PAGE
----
The Recession is over (for a few economists).
While some folks are starting to say that the current recession might be over, this means squat in regard to when our economy will actually recover and start swinging again.
Economic forecasting, a shaky mishmash of science at best (as even the official chief economic forecaster himself, Ben Bernanke, has acknowledged), typically only takes into account GDP growth and traditional job loss data. These folks are not addressing long-term labor market trends or the real-world implications of long months of unemployment on families.
By saying that the recession is almost over, these economists are simply saying that on a couple of graphs, the sky has stopped falling. It does not mean it’s time to party.
Far from it as in fact, it’s pretty clear that we are experiencing the longest recession officially since the Great Depression. Our GDP perhaps isn’t contracting as much but as the former Federal Reserve Chairman Alan Greenspan predicts, national unemployment is likely to keep rising above 10% and stay there for a good while. And then there’s the actual recovery process. Hint: it’s going to take a very very very long time.
To give you an idea of how far we’ve got to go, just consider how large our gap is between the number of prime-age workers and the number of jobs our economy needs to create to make up for job losses since the start of the recession. As the Economic Policy Institute (EPI) points out:
To return to the pre-recession unemployment rate and fully fill in the gap in the labor market by September 2011, employment would have to increase by an average of 573,000 jobs every month for the next two years straight.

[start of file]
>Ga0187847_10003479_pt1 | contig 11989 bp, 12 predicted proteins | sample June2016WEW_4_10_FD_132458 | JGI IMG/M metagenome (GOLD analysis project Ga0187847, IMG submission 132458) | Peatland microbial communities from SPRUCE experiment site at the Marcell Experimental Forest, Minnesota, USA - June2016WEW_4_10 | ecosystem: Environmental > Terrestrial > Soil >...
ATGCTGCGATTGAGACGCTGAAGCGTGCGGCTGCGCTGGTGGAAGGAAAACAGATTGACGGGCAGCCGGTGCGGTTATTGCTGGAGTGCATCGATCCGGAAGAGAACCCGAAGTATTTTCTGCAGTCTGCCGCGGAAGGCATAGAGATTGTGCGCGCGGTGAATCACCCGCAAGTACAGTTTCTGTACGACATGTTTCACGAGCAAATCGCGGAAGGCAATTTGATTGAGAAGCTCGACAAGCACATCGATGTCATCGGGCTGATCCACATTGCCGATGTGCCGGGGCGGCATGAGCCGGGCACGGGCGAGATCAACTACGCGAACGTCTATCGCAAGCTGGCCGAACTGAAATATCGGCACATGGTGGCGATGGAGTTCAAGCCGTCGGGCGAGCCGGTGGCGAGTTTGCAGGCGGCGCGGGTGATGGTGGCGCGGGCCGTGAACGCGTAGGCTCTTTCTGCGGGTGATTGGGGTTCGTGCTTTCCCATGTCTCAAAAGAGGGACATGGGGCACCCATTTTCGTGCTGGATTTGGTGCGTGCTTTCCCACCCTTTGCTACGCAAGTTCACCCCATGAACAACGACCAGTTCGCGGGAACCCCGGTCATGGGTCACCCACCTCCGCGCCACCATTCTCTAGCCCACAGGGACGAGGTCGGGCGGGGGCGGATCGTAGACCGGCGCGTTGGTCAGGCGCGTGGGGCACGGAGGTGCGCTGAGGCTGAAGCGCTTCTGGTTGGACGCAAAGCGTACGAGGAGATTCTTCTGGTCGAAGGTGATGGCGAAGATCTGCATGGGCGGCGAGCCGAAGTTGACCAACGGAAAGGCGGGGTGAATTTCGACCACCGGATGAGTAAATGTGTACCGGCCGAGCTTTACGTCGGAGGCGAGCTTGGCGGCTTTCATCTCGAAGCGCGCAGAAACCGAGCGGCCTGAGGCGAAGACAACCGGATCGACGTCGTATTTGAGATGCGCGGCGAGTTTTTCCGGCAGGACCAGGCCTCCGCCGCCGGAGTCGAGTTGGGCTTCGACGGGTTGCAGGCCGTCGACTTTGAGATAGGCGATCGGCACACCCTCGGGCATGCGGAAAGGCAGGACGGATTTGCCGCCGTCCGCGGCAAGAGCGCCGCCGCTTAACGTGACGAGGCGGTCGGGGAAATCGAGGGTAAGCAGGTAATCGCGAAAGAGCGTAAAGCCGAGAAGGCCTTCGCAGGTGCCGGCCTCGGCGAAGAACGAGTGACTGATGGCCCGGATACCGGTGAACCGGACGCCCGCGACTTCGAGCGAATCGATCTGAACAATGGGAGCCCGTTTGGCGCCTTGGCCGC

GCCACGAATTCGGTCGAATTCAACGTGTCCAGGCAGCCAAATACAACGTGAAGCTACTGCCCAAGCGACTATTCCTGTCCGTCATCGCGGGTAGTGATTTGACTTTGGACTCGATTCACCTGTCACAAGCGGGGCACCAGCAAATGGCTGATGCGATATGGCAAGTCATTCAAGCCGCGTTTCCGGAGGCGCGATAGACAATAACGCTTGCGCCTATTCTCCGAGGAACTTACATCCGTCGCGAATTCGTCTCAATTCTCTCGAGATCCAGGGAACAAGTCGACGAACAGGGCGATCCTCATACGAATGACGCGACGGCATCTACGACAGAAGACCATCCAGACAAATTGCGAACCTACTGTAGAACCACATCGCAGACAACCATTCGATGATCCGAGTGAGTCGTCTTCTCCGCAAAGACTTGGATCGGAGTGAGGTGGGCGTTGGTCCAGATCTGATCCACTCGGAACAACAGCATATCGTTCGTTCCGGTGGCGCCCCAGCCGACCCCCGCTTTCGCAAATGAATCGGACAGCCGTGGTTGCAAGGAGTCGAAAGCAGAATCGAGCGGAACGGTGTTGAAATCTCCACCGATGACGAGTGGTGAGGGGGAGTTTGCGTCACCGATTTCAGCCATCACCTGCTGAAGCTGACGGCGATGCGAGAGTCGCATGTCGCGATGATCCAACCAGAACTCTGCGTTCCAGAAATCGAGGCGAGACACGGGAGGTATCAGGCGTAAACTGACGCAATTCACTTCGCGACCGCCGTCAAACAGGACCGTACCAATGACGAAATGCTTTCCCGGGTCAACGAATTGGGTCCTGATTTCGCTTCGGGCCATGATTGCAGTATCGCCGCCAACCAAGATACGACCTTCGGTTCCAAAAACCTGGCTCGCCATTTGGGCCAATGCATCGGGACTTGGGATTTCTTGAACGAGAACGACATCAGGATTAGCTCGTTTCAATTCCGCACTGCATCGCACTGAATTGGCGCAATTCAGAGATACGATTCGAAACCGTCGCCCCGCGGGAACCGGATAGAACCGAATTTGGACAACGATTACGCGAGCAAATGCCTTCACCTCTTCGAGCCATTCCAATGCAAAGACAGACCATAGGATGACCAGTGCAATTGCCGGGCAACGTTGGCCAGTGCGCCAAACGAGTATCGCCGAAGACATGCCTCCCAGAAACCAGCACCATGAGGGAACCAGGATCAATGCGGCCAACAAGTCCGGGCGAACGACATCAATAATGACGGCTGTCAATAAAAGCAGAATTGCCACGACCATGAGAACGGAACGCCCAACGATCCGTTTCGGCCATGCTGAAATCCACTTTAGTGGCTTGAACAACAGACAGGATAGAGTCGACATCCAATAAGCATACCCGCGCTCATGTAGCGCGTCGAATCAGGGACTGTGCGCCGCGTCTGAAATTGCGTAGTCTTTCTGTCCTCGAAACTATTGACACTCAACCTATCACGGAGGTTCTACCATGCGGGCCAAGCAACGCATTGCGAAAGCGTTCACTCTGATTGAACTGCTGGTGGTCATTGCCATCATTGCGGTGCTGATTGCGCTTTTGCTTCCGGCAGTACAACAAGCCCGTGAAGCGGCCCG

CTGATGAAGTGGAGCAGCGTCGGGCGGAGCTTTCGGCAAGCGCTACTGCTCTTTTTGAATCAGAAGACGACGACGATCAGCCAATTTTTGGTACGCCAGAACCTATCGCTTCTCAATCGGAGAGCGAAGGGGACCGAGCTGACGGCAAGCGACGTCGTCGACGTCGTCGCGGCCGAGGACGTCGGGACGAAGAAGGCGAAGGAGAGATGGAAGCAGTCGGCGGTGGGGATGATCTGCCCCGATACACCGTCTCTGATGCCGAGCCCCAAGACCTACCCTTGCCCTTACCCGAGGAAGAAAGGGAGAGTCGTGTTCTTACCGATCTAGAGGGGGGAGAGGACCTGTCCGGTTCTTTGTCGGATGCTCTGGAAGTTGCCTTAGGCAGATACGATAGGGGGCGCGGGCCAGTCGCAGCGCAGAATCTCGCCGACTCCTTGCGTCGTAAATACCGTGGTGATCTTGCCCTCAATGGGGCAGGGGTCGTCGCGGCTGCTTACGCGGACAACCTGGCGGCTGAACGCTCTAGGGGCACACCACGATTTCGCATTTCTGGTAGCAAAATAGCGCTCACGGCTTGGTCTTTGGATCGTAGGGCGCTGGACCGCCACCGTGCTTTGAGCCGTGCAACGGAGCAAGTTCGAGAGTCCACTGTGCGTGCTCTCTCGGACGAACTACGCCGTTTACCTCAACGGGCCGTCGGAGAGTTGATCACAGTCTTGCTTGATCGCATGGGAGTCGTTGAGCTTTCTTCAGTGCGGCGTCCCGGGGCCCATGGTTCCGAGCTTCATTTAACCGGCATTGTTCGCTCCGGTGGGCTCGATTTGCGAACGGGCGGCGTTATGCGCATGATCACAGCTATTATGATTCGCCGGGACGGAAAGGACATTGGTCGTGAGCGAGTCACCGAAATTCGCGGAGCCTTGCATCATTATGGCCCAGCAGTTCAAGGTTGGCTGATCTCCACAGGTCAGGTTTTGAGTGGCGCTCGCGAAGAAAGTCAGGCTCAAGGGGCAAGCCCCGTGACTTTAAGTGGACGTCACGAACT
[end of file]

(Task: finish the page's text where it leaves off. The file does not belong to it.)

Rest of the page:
The likelihood of that happening? I have absolutely no economic forecasting creds or a crystal ball but that seems pretty nil.
But that’s just talking about one textbook aspect of economic recovery—getting our unemployment rate down. What about the real-life, long-term impacts of a recession on working families in the coming generation?
A new dismal but excellent brief from EPI, “Economic Scarring, the long-term impacts of the recession”, looks at this questions and finds, among many things that:
Economic recessions are often portrayed as short-term events. However, as a substantial body of economic literature shows, the consequences of high unemployment, falling incomes, and reduced economic activity can have lasting consequences.
For example, job loss and falling incomes can force families to delay or forgo a college education for their children. Frozen credit markets and depressed consumer spending can stop the creation of otherwise vibrant small businesses. Larger companies may delay or reduce spending on R&D.
In each of these cases, an economic recession can lead to “scarring”—that is, long-lasting damage to individuals’ economic situations and the economy more broadly.”
All this is to say—we are stuck in the woods for a good long time and there’s no use on putting on blinders to the lasting consequences of this recession. And even worse, it’s misleading to the public to do so and short-sighted as we’ve got some work to do to craft policy solutions to help families in the years to come.